In the beginning, my do-overs were numerous times a day. As I continued to practice this act of evaluating, repenting, apologizing, trying again, I started to notice something. Sometimes, I would stop myself right in the middle of an immature interaction and try again. Then, one day, I realized my do-overs were getting less and my wisdom-filled responses started becoming more of who I was.

An added bonus, I was communicating several strong messages to my kids:
  1. It’s OK to be authentic and bring mistakes to the light.
  2. Modeling repentance and asking for forgiveness has given them the tools to do this in their own relationships.
  3. Grace and truth are high values in our home.
  4. God changes our hearts, and sanctification takes time. We can be patient with each other as we grow.

After years of practicing do-overs, calming myself, and communicating unconditional love, safety, humility, and wisdom to my children, it has become more of who I am. It is more natural now. God has been using my continual trusting Him in the midst of my own misbehavior to change my heart, over time. So much so, that I don’t even recognize myself in the comments from the moms with whom I’m blessed to interact.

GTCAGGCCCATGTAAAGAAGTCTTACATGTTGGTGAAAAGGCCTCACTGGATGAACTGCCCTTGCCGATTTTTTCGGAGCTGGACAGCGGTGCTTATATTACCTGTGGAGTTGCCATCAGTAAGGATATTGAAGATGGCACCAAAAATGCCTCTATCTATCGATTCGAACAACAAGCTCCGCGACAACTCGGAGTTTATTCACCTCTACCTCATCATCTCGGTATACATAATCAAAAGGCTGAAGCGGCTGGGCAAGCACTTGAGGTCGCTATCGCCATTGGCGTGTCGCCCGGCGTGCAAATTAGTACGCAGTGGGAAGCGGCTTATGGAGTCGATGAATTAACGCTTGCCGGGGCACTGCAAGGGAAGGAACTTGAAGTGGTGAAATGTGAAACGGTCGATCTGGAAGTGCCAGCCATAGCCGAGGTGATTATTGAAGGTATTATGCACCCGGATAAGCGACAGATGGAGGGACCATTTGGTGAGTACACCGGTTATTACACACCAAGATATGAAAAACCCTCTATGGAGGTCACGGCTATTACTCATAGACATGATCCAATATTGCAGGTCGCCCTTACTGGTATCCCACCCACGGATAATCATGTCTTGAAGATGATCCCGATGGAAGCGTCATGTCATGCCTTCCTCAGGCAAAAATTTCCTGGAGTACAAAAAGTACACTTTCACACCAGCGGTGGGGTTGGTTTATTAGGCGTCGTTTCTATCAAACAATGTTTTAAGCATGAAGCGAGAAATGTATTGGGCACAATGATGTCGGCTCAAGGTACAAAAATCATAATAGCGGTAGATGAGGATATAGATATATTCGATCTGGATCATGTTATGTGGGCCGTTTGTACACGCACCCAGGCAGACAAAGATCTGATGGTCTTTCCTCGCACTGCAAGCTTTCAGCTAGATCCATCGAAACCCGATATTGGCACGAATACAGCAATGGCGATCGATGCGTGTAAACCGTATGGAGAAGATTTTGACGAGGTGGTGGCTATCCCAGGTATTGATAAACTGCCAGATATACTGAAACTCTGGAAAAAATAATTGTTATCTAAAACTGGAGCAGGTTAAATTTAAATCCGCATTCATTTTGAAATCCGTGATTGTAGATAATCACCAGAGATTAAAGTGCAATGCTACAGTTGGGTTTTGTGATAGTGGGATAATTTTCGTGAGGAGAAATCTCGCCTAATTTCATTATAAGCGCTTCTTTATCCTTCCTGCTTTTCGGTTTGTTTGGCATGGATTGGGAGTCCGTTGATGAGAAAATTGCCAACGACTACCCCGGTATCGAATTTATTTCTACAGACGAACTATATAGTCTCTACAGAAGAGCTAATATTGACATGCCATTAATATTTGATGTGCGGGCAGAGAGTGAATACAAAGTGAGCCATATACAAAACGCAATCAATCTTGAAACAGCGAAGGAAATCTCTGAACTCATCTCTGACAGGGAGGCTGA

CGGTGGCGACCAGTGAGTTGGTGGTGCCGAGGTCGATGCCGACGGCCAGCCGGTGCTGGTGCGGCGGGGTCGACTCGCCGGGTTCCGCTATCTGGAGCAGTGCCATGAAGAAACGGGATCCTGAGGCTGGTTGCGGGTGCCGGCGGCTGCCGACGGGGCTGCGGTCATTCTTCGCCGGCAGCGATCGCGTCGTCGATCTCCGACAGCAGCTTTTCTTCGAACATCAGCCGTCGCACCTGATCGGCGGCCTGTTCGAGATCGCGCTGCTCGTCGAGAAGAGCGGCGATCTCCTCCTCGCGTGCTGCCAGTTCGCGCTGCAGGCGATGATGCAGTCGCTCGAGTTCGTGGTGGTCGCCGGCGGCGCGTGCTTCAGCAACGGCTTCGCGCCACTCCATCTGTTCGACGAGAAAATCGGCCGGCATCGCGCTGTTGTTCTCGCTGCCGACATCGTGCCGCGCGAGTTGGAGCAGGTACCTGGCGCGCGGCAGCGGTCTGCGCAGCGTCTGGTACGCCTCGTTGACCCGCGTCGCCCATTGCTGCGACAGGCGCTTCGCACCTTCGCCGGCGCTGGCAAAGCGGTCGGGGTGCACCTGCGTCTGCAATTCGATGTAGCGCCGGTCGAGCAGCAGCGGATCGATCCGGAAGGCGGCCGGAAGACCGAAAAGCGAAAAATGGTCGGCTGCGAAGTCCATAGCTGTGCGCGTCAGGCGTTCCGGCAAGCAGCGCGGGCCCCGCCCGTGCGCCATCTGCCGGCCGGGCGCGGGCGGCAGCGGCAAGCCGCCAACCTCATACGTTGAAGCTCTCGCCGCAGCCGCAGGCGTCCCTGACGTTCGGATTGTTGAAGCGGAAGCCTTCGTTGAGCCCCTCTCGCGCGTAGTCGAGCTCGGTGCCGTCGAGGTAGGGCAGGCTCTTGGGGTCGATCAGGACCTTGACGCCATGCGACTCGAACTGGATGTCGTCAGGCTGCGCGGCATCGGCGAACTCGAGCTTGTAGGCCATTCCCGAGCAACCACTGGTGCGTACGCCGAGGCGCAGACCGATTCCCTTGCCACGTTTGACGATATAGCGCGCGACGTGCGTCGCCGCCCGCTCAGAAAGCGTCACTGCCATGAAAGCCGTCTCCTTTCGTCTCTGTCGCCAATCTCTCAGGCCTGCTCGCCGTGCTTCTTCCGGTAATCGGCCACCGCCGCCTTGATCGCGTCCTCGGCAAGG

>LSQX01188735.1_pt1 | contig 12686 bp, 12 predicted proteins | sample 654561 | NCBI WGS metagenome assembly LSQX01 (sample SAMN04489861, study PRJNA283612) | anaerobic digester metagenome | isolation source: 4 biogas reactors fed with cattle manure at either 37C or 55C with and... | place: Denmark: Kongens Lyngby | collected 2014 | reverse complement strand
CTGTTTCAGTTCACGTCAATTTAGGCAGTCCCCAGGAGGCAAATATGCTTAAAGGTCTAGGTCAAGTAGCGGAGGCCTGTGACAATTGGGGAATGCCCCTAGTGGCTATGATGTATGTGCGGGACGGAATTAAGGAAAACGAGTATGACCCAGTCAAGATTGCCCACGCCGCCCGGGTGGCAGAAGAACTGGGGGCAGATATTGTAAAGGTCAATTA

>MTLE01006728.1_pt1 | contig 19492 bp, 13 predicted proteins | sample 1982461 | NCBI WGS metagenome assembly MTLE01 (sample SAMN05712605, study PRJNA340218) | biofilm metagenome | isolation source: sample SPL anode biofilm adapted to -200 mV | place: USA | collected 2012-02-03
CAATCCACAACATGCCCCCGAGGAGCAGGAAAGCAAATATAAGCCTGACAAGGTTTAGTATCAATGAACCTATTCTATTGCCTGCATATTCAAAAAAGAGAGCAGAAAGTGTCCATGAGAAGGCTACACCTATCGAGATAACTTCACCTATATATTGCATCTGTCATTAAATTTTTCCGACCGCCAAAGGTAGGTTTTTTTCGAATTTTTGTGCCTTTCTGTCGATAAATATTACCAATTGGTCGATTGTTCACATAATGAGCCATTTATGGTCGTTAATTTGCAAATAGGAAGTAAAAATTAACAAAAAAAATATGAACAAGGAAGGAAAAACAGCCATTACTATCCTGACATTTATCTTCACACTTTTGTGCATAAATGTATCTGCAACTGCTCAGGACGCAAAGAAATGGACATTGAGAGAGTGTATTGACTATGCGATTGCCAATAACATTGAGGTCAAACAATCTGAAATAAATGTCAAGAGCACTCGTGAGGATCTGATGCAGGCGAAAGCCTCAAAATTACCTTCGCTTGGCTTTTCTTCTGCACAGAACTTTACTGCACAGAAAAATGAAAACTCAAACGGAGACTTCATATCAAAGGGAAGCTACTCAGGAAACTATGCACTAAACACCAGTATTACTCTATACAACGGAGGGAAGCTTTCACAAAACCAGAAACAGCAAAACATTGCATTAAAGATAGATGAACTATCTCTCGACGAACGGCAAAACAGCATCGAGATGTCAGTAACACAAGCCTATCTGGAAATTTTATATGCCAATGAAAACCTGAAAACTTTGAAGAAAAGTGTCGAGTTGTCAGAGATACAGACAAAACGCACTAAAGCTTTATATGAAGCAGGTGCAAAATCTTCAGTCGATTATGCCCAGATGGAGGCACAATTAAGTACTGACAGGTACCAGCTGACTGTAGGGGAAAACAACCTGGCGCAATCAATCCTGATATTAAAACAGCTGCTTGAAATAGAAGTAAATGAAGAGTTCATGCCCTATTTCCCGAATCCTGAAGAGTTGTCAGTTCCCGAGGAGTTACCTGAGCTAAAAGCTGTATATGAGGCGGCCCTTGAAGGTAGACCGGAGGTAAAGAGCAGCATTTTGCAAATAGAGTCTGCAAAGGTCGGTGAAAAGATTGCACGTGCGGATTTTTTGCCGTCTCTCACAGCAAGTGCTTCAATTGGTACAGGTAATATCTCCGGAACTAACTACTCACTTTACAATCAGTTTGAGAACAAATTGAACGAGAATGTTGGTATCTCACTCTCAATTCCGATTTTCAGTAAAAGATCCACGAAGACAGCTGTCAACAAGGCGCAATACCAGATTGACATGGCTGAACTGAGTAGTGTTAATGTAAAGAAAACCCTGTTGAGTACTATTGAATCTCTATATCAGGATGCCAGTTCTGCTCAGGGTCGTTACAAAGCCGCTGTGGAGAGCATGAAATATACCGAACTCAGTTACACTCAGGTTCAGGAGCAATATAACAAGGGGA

You can do this too. You don’t need to stay enslaved to a temperament that needs refining. Growing in wisdom takes time. I don’t have all the answers and say everything perfectly to my kids. However, I’m doing better. You can do better too. Let go of the perfectionistic thoughts that tell you, you have to do it right all the time to do it at all. Those are lies from an enemy who wants to steal our kid’s hearts. Fight it. The victory is already yours, waiting for you to pick it up and take it. You CAN connect with your kid’s hearts.